Today, thanks to men like Edison and Franklin, and frogs like Galvani's, we receive almost unlimited benefits from electricity. For example, in the past decade scientists have developed the laser, an electronic appliance so powerful that it can vaporize a bulldozer 2000 yards away, yet so precise that doctors can use it to perform delicate operations to the human eyeball, provided they remember to change the power setting from "Bulldozer" to "Eyeball."
1 year ago
Flagged as Inappropriate due to plagiarism. This was copied whole-cloth without attribution from Indian River State College.
1 year ago
Nope, sorry Indian River State College copied it 'whole-cloth without attribution' also, lol. The original author is believed to be Dave Barry but who knows because it is all over the internet.  Enjoy the youtube one, its hilarious!! :)

http://www.youtube.com/watch?v=1XUQnrNd8Y8

http://www.sweenytod.com/funny/joke4.html http://ebookbrowse.com/what-in-the-world-is-electricity-and-where-does-it-go-after-it-leaves-the-toaster-doc-d241569039

http://www.workinghumor.com/quotes/dave_barry_habits.shtml

http://www.comp.leeds.ac.uk/Perl/Misc/electricity.txt
NachoMahma5 years ago
. Electricity doesn't "go" anywhere. The ol' energy cannot be created nor destroyed thing.
. There are (at least) two types of "ground" - Earth ground and circuit ground. Earth ground is at the same potential as, well, the Earth. Circuit ground is just a common connection to the power source and not necessarily at earth ground potential.
. As others have pointed out, ground is often just another wire (or capacitor). A lot of circuit grounds are not actually grounds at all. Eg, on most cars negative is commonly called ground, but, because of the non-conductive tires (tyres for you Brits), it is not necessarily at earth ground potential.
. More than anything else, ground is just a convenient place to call zero volts - a reference point. Somewhat similar to 0o F or C. Electricity works on difference of potential, so if one side of your power source is at +50V (relative to Earth) and the other is at +150V (relative to Earth), then you have 100V differential. You can call either side ground and say you have plus or minus 100V.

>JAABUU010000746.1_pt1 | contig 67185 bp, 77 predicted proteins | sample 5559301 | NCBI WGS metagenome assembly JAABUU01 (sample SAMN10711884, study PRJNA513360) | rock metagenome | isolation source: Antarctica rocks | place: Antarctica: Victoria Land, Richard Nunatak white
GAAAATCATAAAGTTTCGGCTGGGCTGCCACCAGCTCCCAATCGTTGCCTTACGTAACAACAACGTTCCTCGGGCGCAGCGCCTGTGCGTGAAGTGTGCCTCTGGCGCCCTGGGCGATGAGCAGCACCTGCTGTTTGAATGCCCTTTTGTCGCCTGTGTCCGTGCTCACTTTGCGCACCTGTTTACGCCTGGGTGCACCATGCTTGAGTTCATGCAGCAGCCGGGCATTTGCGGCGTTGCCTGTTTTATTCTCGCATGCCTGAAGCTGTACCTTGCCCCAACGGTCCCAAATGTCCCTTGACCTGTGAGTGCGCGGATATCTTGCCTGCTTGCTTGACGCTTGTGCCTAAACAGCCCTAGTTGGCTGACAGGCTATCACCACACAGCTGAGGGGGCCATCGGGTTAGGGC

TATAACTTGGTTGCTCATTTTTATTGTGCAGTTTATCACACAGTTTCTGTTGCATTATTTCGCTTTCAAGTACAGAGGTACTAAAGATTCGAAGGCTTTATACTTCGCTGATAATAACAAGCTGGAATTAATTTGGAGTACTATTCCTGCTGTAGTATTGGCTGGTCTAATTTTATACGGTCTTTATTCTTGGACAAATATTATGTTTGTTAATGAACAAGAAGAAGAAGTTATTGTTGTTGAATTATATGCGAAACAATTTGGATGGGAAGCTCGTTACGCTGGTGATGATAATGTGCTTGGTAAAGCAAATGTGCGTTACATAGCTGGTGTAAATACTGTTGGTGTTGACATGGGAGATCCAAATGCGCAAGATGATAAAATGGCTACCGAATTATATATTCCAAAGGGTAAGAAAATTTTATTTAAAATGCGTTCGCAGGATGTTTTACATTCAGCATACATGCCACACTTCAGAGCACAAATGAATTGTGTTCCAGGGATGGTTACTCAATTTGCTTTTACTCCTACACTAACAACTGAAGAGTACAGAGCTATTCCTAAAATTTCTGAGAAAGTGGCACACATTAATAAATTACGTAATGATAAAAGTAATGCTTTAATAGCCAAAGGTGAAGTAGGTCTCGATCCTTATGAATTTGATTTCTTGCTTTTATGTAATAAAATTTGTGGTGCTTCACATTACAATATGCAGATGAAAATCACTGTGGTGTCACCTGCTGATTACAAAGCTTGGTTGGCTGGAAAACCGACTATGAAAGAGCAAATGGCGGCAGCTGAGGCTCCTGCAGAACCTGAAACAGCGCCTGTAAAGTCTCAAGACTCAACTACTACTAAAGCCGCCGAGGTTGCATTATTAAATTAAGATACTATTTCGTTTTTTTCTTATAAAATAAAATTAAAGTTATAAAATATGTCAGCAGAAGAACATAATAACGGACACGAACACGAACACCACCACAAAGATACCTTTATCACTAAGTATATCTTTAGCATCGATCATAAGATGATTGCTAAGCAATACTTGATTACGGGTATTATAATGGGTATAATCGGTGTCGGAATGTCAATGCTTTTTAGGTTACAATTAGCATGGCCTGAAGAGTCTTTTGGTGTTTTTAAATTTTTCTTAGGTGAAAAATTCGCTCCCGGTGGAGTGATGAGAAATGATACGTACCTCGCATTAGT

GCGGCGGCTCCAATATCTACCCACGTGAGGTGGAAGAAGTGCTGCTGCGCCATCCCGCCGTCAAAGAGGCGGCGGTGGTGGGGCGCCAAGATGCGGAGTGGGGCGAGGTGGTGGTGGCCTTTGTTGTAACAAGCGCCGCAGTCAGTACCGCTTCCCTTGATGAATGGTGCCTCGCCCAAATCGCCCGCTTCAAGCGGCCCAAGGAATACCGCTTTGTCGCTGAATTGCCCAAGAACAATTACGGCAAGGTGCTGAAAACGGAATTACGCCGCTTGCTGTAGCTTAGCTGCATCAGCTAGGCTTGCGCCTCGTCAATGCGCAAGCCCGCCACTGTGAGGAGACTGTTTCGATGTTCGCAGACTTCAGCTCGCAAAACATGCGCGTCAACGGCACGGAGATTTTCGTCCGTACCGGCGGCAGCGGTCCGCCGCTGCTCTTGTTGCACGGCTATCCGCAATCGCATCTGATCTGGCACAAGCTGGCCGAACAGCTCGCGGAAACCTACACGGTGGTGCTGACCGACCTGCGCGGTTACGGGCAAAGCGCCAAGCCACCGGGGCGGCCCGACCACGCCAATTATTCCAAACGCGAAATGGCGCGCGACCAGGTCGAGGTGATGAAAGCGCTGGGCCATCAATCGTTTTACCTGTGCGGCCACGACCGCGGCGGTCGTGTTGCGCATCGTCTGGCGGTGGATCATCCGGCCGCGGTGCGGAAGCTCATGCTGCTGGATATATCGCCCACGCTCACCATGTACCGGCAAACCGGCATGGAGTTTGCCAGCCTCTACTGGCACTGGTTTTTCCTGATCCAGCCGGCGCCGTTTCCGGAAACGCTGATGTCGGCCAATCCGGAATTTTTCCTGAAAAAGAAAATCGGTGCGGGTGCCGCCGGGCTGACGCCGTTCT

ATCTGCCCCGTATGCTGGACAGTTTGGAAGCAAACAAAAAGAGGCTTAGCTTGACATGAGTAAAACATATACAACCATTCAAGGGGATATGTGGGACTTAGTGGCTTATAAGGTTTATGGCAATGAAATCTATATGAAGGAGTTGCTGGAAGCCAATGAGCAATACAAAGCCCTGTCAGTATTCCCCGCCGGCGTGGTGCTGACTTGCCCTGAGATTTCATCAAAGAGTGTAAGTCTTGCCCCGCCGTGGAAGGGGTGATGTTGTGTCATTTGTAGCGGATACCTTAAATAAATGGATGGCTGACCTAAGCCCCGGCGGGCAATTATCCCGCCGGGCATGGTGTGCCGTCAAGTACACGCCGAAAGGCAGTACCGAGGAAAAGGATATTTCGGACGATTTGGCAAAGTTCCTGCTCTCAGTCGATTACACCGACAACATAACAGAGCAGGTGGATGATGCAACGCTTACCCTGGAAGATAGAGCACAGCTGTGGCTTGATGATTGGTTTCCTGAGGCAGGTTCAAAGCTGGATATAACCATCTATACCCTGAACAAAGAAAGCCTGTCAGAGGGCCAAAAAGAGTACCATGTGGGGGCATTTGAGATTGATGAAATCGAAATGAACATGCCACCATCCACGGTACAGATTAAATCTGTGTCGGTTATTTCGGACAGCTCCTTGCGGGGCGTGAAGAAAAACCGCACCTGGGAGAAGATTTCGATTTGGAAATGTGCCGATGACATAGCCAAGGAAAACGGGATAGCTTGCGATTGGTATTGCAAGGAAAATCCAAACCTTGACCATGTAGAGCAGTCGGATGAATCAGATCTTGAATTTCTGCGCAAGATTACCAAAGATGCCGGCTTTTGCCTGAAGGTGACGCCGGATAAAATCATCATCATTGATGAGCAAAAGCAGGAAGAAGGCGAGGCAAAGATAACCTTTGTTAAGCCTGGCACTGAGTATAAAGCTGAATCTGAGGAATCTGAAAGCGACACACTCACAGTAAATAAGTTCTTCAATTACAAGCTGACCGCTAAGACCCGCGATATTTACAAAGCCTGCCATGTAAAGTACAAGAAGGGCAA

E-R-IC5 years ago
in to the ground
Kiteman6 years ago
Try thinking of ground as just another wire in the circuit - the rest of the circuit is just elsewhere, flowing at unpredictable times (lightning etc).
5 years ago
like a spark gap
Goodhart6 years ago
It will be hard to explain in overly simple terms but lets make a go of it: If all the rain water soaks into the earth, and for some reason evaporation stops taking place, the water of the world has been essentially "removed" from above ground. Still, as long as there is evaporation (as long as the laws of physics do not change) there will always be the "potential" for rain. This is kind of the idea behind electricity. For instance, technically, there is no such thing as "static" (non-moving) electricity, there is "potential" (like in a capacitor, a cat petted in the dry air, clouds moving over the earth, an electrical socket hitched to the mains, etc. If you do a search on "electrical potential" you will find enough reading to bring you up to date, and keep you busy for awhile :-) I hope this helped, if only a little.
5 years ago
Right! The electromotive force or electric potential exists everywhere. It is only when it is tapped and forced to do work that there is any benefit. You are only billed for the electricity you use from the mains* and not for the potential that exists.

• Of course certain taxes, fees and levies apply along with the cost of fuel to create the power and Blah Blah Blah yada yada yada fine print.
guyfrom7up6 years ago
ohhohh I think I got it this time The ground is part of a giant capacitor, between the earth and the ionosphere so when you apply a voltage to ground you are really somewhat discharging that capacitor, but it's a negligable amount because the capacitor is of high voltage, so what is 120 volts from 20 million? Whenever lightning strikes it's the capacitor's dielectric breaking down, and other things can simulate that lightning
6 years ago
have I been reading too much tesla?
guyfrom7up6 years ago
I'm not sure if this is 100% true, but here I go The power plants determine that the ground is a ground relative to the neutral (as opposed to the HOT) wire in you AC sockets. Ground and neutral have the same voltage of zero.